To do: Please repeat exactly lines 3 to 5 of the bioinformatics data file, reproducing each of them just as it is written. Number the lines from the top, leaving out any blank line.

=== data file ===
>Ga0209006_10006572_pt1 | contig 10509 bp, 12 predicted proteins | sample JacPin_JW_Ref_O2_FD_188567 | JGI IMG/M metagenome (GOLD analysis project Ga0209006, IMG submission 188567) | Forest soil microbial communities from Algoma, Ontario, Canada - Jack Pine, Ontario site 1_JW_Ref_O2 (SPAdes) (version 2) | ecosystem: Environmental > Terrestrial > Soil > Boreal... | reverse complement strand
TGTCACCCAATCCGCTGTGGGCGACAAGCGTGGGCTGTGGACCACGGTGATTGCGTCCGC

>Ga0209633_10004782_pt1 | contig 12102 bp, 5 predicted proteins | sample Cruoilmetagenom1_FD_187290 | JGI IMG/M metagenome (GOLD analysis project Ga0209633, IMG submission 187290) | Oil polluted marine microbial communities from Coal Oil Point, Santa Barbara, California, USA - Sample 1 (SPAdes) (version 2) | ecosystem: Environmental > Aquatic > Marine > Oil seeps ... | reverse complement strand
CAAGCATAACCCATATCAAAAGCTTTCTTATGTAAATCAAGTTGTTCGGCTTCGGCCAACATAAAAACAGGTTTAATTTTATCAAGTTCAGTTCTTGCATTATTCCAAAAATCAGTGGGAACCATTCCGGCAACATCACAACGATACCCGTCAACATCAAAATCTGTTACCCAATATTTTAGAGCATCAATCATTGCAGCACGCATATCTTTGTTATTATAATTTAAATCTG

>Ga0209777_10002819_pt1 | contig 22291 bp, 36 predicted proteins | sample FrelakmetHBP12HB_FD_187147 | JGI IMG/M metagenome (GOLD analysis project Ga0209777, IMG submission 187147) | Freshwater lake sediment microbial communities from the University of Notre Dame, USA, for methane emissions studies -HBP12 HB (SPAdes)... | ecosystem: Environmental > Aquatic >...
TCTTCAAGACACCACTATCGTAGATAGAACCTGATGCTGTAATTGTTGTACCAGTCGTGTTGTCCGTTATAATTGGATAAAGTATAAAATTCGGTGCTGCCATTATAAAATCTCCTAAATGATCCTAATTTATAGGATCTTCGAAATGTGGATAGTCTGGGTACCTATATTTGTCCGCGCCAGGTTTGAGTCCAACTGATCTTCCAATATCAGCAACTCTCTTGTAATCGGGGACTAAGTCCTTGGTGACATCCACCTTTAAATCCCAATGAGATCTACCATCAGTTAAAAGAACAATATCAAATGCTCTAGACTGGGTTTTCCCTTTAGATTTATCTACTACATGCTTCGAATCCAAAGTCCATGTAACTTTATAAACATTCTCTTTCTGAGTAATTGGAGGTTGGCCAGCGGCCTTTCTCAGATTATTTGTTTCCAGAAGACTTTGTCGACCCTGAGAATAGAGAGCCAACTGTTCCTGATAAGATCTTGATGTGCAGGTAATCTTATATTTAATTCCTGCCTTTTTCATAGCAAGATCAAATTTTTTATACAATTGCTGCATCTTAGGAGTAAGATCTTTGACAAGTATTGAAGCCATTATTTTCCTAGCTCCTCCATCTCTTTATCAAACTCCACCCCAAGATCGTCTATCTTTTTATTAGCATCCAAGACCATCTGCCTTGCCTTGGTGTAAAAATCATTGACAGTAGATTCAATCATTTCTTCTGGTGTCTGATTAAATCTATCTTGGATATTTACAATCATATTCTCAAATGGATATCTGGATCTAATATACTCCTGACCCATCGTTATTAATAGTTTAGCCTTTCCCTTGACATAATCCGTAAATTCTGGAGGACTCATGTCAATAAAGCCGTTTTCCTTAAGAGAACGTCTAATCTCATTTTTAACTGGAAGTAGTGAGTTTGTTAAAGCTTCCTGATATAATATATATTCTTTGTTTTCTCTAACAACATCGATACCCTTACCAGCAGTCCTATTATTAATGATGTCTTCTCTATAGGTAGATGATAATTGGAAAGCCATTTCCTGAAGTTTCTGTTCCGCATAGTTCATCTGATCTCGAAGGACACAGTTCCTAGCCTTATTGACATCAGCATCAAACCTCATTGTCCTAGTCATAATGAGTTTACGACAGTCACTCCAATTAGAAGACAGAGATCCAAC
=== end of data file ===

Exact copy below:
>Ga0209633_10004782_pt1 | contig 12102 bp, 5 predicted proteins | sample Cruoilmetagenom1_FD_187290 | JGI IMG/M metagenome (GOLD analysis project Ga0209633, IMG submission 187290) | Oil polluted marine microbial communities from Coal Oil Point, Santa Barbara, California, USA - Sample 1 (SPAdes) (version 2) | ecosystem: Environmental > Aquatic > Marine > Oil seeps ... | reverse complement strand
CAAGCATAACCCATATCAAAAGCTTTCTTATGTAAATCAAGTTGTTCGGCTTCGGCCAACATAAAAACAGGTTTAATTTTATCAAGTTCAGTTCTTGCATTATTCCAAAAATCAGTGGGAACCATTCCGGCAACATCACAACGATACCCGTCAACATCAAAATCTGTTACCCAATATTTTAGAGCATCAATCATTGCAGCACGCATATCTTTGTTATTATAATTTAAATCTG

>Ga0209777_10002819_pt1 | contig 22291 bp, 36 predicted proteins | sample FrelakmetHBP12HB_FD_187147 | JGI IMG/M metagenome (GOLD analysis project Ga0209777, IMG submission 187147) | Freshwater lake sediment microbial communities from the University of Notre Dame, USA, for methane emissions studies -HBP12 HB (SPAdes)... | ecosystem: Environmental > Aquatic >...